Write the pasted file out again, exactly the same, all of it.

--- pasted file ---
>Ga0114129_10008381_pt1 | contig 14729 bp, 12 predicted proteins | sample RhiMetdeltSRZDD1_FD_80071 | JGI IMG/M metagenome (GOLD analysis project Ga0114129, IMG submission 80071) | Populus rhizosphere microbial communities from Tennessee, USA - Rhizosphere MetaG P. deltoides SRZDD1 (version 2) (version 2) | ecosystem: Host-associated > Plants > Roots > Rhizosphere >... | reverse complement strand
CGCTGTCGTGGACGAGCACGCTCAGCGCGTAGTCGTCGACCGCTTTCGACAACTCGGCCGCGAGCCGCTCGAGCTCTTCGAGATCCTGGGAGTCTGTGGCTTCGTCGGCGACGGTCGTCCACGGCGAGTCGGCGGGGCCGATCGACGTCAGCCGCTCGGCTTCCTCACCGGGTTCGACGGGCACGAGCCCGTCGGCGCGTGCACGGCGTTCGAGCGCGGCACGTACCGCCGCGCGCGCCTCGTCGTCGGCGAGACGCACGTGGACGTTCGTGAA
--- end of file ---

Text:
>Ga0114129_10008381_pt1 | contig 14729 bp, 12 predicted proteins | sample RhiMetdeltSRZDD1_FD_80071 | JGI IMG/M metagenome (GOLD analysis project Ga0114129, IMG submission 80071) | Populus rhizosphere microbial communities from Tennessee, USA - Rhizosphere MetaG P. deltoides SRZDD1 (version 2) (version 2) | ecosystem: Host-associated > Plants > Roots > Rhizosphere >... | reverse complement strand
CGCTGTCGTGGACGAGCACGCTCAGCGCGTAGTCGTCGACCGCTTTCGACAACTCGGCCGCGAGCCGCTCGAGCTCTTCGAGATCCTGGGAGTCTGTGGCTTCGTCGGCGACGGTCGTCCACGGCGAGTCGGCGGGGCCGATCGACGTCAGCCGCTCGGCTTCCTCACCGGGTTCGACGGGCACGAGCCCGTCGGCGCGTGCACGGCGTTCGAGCGCGGCACGTACCGCCGCGCGCGCCTCGTCGTCGGCGAGACGCACGTGGACGTTCGTGAA